Race Bias #5 - "Race Based Private Scholarships"

Apparently, preferential admissions aren't enough. American corporations also provide money on explicit race-based criteria to minority students just in case the race-based financial aid programs provided by the universities are not enough.

Notice that this money is not made available based on economic need or objective criteria of cultural or economic deprivation.

With more European Americans than blacks under the poverty line, it seems that this type of aid should be directed to those from deprived economic backgrounds without regard to color.

But then this is America!




By Leon E. Wynter


Seed Clouds Spread Over Engineering Pool

CORPORATE CASH is starting to flow to the nation's fastest-growing pool of engineering talent -- black and Hispanic students.

General Electric Co. has committed $35 million over 10 years for minority students and faculty. And General Motors Corp. has almost doubled its support for minority engineering students since 1984 to $1.9 million last year. "We're trying to make sure we have enough engineering talent," says Richard O'Brien, a GM personnel official.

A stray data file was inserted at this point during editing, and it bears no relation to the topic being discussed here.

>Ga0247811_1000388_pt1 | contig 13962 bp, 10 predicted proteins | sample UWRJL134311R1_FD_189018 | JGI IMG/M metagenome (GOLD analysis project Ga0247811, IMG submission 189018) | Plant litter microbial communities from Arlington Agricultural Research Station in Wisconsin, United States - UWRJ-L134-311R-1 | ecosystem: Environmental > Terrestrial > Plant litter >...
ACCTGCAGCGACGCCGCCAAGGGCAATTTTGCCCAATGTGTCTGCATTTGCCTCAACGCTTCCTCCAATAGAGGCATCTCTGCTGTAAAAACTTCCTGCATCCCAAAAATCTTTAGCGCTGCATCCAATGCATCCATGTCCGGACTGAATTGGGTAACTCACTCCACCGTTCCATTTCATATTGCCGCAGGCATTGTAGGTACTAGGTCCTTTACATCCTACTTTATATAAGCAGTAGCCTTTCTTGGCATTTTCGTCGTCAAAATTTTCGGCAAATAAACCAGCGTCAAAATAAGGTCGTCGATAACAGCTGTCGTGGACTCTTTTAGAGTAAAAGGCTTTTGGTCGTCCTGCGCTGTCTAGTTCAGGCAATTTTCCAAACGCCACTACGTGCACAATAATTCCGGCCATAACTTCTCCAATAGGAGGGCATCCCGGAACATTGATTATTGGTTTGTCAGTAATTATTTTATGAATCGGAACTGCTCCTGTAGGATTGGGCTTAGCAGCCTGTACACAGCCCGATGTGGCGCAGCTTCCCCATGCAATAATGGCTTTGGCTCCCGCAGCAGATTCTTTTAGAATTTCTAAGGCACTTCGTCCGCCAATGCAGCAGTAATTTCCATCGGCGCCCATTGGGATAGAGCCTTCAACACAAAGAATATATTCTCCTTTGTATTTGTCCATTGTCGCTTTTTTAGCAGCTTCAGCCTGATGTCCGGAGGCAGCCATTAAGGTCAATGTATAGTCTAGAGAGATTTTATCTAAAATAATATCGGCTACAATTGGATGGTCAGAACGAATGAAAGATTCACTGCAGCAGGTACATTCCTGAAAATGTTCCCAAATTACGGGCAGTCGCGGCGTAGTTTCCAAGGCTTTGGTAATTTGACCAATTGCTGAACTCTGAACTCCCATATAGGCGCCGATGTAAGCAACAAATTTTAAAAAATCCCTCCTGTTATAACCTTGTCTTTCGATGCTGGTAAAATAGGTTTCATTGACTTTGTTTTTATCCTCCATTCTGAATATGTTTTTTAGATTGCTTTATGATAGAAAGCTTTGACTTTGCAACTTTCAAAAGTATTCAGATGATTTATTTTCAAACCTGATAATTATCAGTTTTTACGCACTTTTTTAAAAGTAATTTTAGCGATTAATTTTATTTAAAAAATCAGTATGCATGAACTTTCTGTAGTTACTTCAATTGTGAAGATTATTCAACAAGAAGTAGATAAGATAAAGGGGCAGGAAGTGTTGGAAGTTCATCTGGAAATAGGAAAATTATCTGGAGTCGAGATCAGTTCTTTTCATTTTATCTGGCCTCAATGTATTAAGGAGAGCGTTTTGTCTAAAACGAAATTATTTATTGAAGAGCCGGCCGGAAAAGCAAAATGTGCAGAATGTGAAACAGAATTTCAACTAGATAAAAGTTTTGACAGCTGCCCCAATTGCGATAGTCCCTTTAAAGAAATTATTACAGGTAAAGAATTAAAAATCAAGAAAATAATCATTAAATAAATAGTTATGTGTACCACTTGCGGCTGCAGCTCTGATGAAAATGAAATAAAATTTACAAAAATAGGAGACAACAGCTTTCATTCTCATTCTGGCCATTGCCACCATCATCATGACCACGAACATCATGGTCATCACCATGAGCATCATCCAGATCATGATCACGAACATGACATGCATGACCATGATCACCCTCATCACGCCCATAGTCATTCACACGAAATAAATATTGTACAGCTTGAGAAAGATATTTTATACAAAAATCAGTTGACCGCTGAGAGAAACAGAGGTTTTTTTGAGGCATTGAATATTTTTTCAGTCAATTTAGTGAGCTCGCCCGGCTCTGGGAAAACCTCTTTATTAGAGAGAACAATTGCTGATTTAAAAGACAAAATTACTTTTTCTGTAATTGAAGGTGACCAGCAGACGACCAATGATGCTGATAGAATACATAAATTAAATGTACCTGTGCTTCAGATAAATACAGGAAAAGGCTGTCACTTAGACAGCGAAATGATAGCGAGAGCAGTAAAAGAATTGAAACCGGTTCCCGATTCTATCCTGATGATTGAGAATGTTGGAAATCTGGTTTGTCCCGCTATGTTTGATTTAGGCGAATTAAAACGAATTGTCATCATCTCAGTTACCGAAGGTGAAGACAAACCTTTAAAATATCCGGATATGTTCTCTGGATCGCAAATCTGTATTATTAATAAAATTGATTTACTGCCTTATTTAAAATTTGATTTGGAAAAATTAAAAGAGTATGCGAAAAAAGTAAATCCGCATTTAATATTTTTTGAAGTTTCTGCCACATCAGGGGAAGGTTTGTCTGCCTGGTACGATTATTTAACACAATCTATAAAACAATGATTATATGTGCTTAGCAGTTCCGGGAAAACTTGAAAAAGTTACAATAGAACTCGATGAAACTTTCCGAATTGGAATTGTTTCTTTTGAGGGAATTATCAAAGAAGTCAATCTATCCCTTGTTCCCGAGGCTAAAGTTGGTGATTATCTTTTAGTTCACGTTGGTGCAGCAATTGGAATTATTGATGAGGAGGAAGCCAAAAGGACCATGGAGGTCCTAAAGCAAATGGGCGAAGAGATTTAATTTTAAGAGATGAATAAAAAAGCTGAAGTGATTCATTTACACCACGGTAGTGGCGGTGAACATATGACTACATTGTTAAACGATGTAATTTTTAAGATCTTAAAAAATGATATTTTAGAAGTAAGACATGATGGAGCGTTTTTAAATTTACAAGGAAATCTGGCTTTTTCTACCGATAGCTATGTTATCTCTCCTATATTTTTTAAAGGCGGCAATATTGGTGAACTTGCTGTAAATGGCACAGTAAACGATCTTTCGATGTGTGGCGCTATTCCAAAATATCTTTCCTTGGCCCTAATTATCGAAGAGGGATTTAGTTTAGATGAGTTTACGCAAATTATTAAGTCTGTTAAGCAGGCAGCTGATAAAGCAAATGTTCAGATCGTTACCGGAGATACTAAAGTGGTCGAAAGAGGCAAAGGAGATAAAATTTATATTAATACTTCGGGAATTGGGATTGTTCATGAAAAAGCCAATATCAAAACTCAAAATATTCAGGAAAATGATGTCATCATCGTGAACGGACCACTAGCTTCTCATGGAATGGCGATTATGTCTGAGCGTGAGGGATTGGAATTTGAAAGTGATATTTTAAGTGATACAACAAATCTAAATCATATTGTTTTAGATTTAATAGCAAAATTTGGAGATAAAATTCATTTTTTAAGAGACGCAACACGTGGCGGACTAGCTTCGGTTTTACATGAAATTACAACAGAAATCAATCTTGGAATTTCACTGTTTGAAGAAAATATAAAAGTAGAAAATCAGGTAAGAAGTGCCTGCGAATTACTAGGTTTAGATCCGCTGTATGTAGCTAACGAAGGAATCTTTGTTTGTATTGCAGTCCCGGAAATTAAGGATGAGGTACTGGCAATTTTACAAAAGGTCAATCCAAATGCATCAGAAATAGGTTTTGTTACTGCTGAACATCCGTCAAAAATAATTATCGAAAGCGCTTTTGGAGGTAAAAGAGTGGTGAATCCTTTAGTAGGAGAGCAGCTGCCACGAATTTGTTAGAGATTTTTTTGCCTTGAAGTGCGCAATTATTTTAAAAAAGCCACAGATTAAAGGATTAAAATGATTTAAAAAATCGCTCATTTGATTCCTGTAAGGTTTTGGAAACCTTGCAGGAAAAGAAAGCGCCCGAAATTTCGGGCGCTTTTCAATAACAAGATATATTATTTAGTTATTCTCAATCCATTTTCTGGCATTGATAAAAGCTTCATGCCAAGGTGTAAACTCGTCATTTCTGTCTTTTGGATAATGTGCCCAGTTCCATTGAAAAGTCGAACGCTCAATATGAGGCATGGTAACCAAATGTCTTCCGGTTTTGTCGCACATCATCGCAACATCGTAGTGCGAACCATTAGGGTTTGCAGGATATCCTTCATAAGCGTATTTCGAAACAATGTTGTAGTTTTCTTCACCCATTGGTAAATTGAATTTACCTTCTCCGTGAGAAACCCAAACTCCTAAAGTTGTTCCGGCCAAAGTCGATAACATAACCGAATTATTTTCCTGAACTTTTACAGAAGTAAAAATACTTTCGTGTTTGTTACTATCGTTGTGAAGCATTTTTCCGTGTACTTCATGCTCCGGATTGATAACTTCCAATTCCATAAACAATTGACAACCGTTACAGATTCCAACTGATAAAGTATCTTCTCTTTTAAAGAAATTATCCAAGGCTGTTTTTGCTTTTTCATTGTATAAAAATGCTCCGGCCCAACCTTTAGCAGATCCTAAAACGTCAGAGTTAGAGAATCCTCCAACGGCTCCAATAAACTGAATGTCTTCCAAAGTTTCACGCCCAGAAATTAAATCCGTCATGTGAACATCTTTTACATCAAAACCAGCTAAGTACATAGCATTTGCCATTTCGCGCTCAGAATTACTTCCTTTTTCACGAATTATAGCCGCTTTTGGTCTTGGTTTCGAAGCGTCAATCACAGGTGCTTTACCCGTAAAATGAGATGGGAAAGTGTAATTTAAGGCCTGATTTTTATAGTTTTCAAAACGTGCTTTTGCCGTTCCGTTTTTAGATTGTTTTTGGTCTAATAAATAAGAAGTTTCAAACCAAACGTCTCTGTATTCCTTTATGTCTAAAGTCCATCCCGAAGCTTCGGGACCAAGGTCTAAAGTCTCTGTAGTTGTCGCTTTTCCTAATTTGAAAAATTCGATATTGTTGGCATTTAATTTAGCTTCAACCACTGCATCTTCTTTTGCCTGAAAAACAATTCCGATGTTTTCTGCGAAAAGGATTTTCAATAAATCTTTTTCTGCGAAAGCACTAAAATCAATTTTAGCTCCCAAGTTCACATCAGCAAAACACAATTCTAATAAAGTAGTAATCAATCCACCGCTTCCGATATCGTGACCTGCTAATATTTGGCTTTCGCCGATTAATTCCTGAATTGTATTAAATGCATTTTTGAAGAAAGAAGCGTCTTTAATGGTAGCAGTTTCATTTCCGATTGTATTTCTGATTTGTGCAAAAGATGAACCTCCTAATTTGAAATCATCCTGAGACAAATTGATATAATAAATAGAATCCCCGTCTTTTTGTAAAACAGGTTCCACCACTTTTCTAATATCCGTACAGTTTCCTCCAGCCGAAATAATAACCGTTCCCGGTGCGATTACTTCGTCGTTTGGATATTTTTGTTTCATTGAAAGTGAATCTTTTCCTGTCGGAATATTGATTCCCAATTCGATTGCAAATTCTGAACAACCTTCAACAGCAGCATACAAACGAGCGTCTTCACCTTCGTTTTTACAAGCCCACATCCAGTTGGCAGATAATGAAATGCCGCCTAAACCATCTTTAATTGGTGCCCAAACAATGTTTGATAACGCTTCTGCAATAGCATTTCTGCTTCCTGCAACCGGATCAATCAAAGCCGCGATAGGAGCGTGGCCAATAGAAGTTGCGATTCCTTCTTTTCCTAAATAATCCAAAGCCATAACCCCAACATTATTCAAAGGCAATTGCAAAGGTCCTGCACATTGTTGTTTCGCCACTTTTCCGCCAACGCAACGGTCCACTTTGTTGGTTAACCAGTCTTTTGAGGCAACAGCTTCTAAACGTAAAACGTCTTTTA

Meanwhile, the National Action Council for Minorities in Engineering, which distributes corporate funds to schools and minority engineering students, says it's running $500,000 ahead of last year's $5 million budget.

In 1989, blacks received only 2,122, or 3%, of the 68,291 engineering degrees awarded, about the same share as Hispanic students. On the bright side, U.S. engineering school enrollments turned up last year after a seven-year slide, with black and Hispanic students accounting for more than half the increase.

Of course, some professionals believe corporations haven't done enough. "Imagine at one point there was no money running," says Tyrone Taborn, who publishes three magazines for black and Hispanic engineers. "Now there is a trickle."

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